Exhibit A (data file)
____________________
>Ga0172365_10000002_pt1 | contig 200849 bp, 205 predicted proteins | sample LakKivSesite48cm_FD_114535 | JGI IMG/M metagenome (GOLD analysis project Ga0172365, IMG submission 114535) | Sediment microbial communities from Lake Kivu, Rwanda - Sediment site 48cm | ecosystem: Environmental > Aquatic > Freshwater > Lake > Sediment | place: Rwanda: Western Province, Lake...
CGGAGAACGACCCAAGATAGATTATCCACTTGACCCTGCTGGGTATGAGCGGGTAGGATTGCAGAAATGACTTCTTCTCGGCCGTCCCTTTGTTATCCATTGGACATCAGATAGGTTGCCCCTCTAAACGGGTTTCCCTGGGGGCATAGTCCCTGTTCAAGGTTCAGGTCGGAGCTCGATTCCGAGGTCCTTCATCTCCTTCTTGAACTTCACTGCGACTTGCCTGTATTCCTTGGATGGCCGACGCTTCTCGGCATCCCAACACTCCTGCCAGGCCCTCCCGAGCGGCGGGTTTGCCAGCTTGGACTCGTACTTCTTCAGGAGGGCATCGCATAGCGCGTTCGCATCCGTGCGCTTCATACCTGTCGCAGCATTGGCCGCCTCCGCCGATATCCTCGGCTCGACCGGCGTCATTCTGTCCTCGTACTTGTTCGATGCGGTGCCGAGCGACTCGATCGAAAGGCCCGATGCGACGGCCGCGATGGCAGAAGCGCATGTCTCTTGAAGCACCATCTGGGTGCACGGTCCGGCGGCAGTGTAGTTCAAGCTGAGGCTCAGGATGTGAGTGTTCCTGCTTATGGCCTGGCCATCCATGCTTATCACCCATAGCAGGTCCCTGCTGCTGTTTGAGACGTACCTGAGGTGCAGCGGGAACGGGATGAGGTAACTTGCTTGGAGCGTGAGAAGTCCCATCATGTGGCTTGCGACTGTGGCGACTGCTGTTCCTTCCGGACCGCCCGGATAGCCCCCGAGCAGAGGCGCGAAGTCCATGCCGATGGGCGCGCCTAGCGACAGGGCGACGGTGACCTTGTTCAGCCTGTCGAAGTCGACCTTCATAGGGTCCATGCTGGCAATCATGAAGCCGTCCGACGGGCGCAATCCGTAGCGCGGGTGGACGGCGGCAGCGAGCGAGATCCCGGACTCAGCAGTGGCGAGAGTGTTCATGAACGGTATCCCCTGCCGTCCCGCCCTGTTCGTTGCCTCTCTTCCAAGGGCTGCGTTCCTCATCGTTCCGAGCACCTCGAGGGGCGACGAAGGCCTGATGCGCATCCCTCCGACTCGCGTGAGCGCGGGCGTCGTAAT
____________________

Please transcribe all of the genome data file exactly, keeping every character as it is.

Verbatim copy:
>Ga0172365_10000002_pt1 | contig 200849 bp, 205 predicted proteins | sample LakKivSesite48cm_FD_114535 | JGI IMG/M metagenome (GOLD analysis project Ga0172365, IMG submission 114535) | Sediment microbial communities from Lake Kivu, Rwanda - Sediment site 48cm | ecosystem: Environmental > Aquatic > Freshwater > Lake > Sediment | place: Rwanda: Western Province, Lake...
CGGAGAACGACCCAAGATAGATTATCCACTTGACCCTGCTGGGTATGAGCGGGTAGGATTGCAGAAATGACTTCTTCTCGGCCGTCCCTTTGTTATCCATTGGACATCAGATAGGTTGCCCCTCTAAACGGGTTTCCCTGGGGGCATAGTCCCTGTTCAAGGTTCAGGTCGGAGCTCGATTCCGAGGTCCTTCATCTCCTTCTTGAACTTCACTGCGACTTGCCTGTATTCCTTGGATGGCCGACGCTTCTCGGCATCCCAACACTCCTGCCAGGCCCTCCCGAGCGGCGGGTTTGCCAGCTTGGACTCGTACTTCTTCAGGAGGGCATCGCATAGCGCGTTCGCATCCGTGCGCTTCATACCTGTCGCAGCATTGGCCGCCTCCGCCGATATCCTCGGCTCGACCGGCGTCATTCTGTCCTCGTACTTGTTCGATGCGGTGCCGAGCGACTCGATCGAAAGGCCCGATGCGACGGCCGCGATGGCAGAAGCGCATGTCTCTTGAAGCACCATCTGGGTGCACGGTCCGGCGGCAGTGTAGTTCAAGCTGAGGCTCAGGATGTGAGTGTTCCTGCTTATGGCCTGGCCATCCATGCTTATCACCCATAGCAGGTCCCTGCTGCTGTTTGAGACGTACCTGAGGTGCAGCGGGAACGGGATGAGGTAACTTGCTTGGAGCGTGAGAAGTCCCATCATGTGGCTTGCGACTGTGGCGACTGCTGTTCCTTCCGGACCGCCCGGATAGCCCCCGAGCAGAGGCGCGAAGTCCATGCCGATGGGCGCGCCTAGCGACAGGGCGACGGTGACCTTGTTCAGCCTGTCGAAGTCGACCTTCATAGGGTCCATGCTGGCAATCATGAAGCCGTCCGACGGGCGCAATCCGTAGCGCGGGTGGACGGCGGCAGCGAGCGAGATCCCGGACTCAGCAGTGGCGAGAGTGTTCATGAACGGTATCCCCTGCCGTCCCGCCCTGTTCGTTGCCTCTCTTCCAAGGGCTGCGTTCCTCATCGTTCCGAGCACCTCGAGGGGCGACGAAGGCCTGATGCGCATCCCTCCGACTCGCGTGAGCGCGGGCGTCGTAAT